The Absence of Trust

I recently recommended a book to a colleague of mine titled The Five Dysfunctions of a Team by Patrick Lencioni. It seemed the organization he was part of was struggling working together as a cohesive team. There was a lot of back-stabbing, poor communication and a lot of conflict that was nasty rather than constructive. If you haven’t read this book, I would highly recommend it.

The book illustrates a model that is built like a pyramid. There are five levels of the pyramid, each representing one of the five dysfunctions. I won’t go into each dysfunction, but it should be noted that the first in the pyramid, the foundation, is called “the absence of trust.” Just like a building, if the foundation is not strong, the quality of the rest of the building is moot since without a good foundation, the building will collapse like a house of cards. The same goes for building a team. Without trust the rest just doesn’t matter. The team will not work well.

So what is meant by the word trust? Essentially, it is the ability of the group members to show their weaknesses. They are able to be vulnerable and open with one another. Most teams do not possess this characteristic. Instead the members feel the need to be right, to be strong and competent. They are reluctant to show any weaknesses for fear of possible ramifications or negative perceptions from others. The absence of trust comes from an unwillingness to be human, and thus fallible. Team members who are not open with each other, who do not share their weaknesses, who are not willing to admit to mistakes make it impossible to build the foundation of trust.

Here are some behaviors that you might look out for when there is an absence of trust within the team:

• Team members conceal weaknesses and hide mistakes. 

• They hesitate to ask for help from others or offer constructive criticism to others. Instead they tend to point fingers when things go wrong.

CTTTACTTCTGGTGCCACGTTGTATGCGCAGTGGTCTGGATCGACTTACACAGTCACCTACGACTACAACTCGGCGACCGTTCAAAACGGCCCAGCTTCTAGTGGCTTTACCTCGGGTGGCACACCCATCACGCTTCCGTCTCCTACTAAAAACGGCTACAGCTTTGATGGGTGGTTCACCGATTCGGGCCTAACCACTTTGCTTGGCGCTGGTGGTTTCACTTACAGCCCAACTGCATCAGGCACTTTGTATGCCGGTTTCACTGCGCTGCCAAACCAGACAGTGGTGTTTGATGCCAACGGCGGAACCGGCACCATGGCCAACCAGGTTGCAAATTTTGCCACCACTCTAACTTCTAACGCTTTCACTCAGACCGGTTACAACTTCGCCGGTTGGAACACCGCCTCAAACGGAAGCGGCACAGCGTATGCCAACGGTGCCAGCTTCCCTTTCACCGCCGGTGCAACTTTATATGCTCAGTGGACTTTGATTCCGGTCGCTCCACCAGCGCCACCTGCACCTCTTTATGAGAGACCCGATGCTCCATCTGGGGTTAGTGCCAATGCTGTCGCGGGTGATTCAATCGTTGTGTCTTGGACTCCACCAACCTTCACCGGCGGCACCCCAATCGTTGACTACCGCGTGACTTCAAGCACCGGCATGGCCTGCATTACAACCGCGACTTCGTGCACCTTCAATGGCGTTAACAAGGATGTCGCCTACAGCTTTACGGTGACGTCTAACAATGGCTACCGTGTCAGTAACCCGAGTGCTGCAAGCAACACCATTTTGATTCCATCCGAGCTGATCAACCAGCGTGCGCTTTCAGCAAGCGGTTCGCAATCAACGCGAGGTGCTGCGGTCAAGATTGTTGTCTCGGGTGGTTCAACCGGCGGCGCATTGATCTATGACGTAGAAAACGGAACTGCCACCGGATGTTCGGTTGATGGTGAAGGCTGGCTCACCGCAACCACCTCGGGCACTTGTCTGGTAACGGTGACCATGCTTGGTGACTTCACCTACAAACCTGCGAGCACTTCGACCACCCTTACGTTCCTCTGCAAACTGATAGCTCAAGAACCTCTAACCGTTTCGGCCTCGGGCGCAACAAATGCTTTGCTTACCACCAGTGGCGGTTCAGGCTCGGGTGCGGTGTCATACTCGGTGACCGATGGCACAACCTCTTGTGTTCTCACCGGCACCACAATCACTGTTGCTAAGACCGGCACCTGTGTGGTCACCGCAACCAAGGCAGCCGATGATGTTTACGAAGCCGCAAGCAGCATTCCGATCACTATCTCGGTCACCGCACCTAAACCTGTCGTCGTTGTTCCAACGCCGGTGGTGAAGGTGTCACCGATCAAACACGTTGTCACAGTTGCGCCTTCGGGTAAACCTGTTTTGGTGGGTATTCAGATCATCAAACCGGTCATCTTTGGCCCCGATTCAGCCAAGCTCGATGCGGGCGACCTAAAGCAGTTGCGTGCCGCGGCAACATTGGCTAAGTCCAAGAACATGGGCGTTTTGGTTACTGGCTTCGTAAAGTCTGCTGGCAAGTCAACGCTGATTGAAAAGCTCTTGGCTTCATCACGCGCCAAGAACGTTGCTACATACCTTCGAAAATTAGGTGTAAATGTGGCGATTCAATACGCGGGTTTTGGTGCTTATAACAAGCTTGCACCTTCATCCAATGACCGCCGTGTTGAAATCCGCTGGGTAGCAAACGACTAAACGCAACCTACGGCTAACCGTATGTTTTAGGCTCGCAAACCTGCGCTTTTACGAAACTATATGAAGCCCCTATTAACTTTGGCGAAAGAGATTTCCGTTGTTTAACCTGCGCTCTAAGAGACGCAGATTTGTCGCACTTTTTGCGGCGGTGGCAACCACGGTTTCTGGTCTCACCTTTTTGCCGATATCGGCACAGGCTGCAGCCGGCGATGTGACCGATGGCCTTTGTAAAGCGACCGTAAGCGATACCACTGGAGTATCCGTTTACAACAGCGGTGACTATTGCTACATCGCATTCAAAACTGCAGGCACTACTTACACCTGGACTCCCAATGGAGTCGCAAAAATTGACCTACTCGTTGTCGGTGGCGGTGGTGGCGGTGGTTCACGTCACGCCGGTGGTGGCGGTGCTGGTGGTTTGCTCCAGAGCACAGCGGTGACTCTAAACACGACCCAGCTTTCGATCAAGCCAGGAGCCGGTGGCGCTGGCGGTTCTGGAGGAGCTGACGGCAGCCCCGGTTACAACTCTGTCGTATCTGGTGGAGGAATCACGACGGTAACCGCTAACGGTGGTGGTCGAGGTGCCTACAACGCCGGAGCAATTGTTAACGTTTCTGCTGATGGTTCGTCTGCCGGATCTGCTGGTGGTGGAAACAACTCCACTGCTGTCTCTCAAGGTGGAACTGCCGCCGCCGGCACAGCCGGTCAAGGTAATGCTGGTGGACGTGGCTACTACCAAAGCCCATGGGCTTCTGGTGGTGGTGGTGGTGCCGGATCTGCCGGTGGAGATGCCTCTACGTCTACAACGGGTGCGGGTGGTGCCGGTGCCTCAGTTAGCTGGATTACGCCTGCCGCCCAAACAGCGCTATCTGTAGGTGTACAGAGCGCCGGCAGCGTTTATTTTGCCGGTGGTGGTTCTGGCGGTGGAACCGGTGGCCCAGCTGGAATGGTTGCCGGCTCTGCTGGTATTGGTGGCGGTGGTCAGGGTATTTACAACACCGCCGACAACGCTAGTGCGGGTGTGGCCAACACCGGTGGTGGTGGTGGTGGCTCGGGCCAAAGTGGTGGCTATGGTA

• They hold personal grudges with other team members.They don’t let it go.

• They dislike meetings and getting together with the group. They will complain that it is wasting time explaining they could be doing something more productive.

• They will avoid meetings altogether, claiming conflicting appointments.

Have you ever worked in an organization where the boss had his or her favorite employees? Everyone knew who they were but it was really never discussed openly. What happens is, those in the “outer circle” form their own team. The outer circle has trust and they discuss things in the open. They bond together and help each other. But insert someone from the inner circle and everyone goes silent. Everyone’s defenses are raised. Why is this? Because there is no guarantee that the folks from the inner circle have good intentions and are focused on the team as a whole. Will they be taking tidbits from the meeting and go running to the boss with all this information? I’m sure this scenario sounds familiar to a lot of you. This is a team that lacks trust. 

Of course, with most organizational dysfunctions it starts at the top. You as the leader of the organization need to be first to show vulnerability. Can you allow members of your team to be smarter than you? Can they be better than you?  Are you honest and can you be trusted? This is very powerful. Great leaders can lead people into fires. But if there is no trust within the organization they will not follow you anywhere. The lack of trust also stifles constructive conflict.  There will certainly be a lot of tension but it won’t be constructive. For a team to establish real trust, team members, starting with the leader, must be willing to take risks without a guarantee of success. So start by building a foundation of trust . . . and then go read the book for the rest.